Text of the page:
by Most Revd Frank Griswold, Presiding Bishop of ECUSA
A contemporary monastic writer has observed that Religious Life at its core is a quest for reality. This brings to mind St. Augustine’s declaration that we are real only insofar as we exist in God’s order, and God’s order exists in us. The life and disciplines of a Religious community are therefore ordered to an ever-increasing conformation to reality as it is revealed in Christ, and worked in us by the Spirit.
While some with a limited knowledge of Religious Life might view it as an escape from the rigors of real life, the opposite is in fact the truth: the very structures and disciplines that comprise this response to the gospel oblige those who embrace it to face their humanity in all of its fierce immediacy. They must give room to Jesus’ declaration that everything that is hidden will be brought out into the light in order to be caught up into God’s work of reconciling all things to himself in Christ.
Life in Christ, which is ours in baptism, as experienced in Religious communities can serve as an exemplar for other persons of faith. This life in Christ is a process of continuing unfoldment ordered by the Spirit of truth. As such, it is an existence of discovery and growth rooted in the paschal mystery of the Lord’s death and resurrection. It is also a life with and for others, even when pursued alone in a hermitage, because it is grounded in prayer: and prayer, by its very nature, “ones” us to God and to one another.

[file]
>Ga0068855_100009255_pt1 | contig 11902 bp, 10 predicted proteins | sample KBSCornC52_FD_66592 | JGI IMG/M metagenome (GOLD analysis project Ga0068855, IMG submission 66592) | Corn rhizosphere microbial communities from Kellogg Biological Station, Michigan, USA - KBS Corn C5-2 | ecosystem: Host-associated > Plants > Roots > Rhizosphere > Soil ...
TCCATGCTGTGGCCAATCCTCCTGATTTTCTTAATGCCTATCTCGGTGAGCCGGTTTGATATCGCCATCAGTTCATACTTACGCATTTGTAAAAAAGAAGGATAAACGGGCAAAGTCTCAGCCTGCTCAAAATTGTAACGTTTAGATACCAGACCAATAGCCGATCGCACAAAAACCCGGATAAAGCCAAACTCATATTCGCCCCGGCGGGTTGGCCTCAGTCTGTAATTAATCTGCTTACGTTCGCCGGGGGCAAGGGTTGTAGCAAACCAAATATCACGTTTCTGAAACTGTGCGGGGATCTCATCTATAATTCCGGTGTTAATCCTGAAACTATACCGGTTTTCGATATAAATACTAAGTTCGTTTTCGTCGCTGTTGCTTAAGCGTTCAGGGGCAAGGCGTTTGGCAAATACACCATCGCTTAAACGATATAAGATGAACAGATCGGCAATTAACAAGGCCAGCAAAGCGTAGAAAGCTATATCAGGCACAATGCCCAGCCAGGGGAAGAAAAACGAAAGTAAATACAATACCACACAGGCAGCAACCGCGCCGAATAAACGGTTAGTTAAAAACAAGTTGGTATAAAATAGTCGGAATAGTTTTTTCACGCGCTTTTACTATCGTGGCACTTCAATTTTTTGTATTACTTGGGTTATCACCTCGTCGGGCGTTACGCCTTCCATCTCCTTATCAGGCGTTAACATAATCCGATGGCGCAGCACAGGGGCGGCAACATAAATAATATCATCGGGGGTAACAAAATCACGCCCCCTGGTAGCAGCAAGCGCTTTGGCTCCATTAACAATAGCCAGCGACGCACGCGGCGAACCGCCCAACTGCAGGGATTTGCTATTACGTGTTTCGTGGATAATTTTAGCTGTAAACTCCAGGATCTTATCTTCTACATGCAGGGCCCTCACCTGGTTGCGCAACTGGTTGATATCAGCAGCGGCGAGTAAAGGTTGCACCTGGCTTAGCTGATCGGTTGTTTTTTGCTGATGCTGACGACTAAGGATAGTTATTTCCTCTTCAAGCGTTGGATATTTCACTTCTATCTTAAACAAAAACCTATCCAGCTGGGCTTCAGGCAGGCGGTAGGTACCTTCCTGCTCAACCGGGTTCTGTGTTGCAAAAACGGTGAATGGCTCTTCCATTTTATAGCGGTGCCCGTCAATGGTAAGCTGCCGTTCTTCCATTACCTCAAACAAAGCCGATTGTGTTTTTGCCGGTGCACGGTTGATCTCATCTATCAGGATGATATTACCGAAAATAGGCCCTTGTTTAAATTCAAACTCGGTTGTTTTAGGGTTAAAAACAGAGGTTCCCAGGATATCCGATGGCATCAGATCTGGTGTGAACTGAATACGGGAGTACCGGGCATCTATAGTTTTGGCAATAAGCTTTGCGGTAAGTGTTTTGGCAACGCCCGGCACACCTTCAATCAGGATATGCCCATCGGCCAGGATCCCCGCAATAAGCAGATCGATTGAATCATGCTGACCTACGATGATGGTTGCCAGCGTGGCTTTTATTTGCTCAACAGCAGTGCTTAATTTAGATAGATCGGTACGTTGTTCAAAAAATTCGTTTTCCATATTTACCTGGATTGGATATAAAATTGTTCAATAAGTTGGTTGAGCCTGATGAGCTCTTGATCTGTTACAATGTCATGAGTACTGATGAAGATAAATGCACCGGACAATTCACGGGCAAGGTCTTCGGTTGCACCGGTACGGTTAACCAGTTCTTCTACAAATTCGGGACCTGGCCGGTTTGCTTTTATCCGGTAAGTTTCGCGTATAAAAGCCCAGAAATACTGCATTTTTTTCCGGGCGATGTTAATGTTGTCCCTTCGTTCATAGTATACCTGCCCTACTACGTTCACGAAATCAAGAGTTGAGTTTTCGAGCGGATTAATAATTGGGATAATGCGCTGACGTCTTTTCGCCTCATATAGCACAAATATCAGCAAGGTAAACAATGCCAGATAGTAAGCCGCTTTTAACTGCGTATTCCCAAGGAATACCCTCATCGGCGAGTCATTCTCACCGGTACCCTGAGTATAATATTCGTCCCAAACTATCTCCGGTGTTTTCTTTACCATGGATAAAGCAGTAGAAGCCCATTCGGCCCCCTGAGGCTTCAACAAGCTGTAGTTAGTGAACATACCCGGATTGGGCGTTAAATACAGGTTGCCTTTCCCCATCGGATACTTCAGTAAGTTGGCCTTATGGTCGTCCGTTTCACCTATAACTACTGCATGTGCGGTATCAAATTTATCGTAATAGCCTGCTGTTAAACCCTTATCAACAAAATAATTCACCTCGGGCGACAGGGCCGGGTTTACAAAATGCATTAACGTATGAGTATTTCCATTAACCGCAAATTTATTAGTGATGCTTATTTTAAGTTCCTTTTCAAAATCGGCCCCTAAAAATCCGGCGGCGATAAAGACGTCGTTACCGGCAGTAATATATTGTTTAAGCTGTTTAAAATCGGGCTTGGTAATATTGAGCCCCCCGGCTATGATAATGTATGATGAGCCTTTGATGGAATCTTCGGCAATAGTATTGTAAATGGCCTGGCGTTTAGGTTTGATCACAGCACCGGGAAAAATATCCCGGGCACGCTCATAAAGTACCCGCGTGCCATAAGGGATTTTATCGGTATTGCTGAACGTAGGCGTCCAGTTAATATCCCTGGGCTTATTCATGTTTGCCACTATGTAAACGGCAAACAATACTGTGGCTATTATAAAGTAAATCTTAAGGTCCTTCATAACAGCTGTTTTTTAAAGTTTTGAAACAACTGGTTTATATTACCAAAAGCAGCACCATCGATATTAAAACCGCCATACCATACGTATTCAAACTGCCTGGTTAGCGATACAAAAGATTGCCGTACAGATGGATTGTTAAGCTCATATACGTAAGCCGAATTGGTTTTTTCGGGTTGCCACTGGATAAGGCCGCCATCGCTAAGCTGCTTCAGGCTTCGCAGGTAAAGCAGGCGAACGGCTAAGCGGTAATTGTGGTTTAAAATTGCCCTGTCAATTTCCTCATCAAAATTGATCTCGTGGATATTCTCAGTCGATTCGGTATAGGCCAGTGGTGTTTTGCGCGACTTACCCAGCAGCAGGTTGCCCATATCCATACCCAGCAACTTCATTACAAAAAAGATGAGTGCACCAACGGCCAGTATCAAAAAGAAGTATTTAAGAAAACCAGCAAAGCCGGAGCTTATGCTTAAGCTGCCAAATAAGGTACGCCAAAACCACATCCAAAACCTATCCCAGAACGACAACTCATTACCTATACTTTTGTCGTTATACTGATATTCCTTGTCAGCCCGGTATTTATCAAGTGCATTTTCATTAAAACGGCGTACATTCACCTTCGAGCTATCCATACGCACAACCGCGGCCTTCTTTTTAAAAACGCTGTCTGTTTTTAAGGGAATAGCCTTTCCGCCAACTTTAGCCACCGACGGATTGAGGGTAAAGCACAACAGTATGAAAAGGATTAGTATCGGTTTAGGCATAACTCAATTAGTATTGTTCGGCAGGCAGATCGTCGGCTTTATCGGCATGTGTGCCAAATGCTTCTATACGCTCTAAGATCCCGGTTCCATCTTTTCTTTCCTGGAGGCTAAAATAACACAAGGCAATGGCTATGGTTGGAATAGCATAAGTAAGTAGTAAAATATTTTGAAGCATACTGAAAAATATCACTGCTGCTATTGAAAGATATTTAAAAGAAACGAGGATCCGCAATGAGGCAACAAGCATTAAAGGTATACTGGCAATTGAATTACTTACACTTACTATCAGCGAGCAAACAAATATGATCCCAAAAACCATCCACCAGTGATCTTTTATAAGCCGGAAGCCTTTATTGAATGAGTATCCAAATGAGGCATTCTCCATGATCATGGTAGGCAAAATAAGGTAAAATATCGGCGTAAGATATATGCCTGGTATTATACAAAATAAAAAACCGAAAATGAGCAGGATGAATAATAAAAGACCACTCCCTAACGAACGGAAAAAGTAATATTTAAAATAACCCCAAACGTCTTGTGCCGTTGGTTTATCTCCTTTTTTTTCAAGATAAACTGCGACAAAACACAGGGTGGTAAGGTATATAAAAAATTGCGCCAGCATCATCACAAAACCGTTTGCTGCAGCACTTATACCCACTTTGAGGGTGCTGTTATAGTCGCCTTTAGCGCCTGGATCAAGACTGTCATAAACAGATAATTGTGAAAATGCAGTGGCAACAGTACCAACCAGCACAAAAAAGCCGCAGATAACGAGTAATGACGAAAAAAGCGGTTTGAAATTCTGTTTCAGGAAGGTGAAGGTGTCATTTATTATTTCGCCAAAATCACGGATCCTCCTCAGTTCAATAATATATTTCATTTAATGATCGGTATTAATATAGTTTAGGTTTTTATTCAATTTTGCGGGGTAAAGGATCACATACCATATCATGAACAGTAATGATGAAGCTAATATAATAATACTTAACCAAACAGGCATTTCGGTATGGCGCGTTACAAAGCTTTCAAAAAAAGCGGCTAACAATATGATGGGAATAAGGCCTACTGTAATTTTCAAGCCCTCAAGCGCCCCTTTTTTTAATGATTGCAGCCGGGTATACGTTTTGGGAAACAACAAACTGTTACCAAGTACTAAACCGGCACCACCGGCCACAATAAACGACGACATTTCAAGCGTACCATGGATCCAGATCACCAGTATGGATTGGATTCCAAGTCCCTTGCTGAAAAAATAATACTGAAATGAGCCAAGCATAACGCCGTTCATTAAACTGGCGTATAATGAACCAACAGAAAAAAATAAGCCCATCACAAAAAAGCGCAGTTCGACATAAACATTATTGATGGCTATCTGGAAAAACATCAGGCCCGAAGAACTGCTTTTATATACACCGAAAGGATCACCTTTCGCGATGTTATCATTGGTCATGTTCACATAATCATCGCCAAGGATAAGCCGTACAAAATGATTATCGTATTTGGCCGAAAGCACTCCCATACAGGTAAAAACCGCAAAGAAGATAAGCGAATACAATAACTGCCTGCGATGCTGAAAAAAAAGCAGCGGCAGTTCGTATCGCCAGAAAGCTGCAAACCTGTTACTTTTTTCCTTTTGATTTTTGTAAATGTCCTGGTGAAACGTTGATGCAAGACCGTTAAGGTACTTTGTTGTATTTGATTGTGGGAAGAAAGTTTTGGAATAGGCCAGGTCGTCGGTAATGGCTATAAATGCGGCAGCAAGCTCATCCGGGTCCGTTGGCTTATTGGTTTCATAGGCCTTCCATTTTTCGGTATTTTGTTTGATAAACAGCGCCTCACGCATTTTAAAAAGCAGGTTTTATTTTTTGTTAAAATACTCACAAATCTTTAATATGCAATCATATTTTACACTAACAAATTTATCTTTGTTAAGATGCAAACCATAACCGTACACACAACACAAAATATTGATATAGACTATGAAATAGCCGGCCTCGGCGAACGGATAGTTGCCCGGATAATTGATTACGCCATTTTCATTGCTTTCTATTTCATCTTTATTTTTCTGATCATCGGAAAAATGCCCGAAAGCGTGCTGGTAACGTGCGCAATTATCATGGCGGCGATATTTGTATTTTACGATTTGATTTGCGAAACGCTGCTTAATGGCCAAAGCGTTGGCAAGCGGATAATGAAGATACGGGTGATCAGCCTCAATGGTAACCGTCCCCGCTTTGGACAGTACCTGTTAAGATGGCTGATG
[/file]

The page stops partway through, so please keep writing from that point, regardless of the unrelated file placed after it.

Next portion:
From Nicholas Ferrar’s establishment of communal life at Little Gidding in the 17th century, through the recovery of formally vowed Religious Life in the 19th century and into our own day, Religious communities in the Anglican Communion have provided and continue to provide a witness to the demands of the gospel that challenge us all. Those who embrace vows of poverty, celibacy and obedience, and the Benedictine variants of conversion of life and stability – which is a commitment to stay in place and accept the fact that the sisters and brothers God provides in community are for our salvation – have much to teach all the baptized. Their very lives bring them to a deep knowing of the paradox of self-denial that opens the way to self-discovery, and self-limitation that becomes freedom.
It is therefore with deep gratitude to all who have embraced this way of life that I commend this third edition of the Anglican Religious Communities Year Book. After the manner of the wise householder described by our Lord in the gospel, may our Religious communities – in all their rich variety – continue to bring out of the storehouse of their prayer, common life and ministry, things both new and old to strengthen and sustain us as we seek to live in fidelity to the demands of the gospel.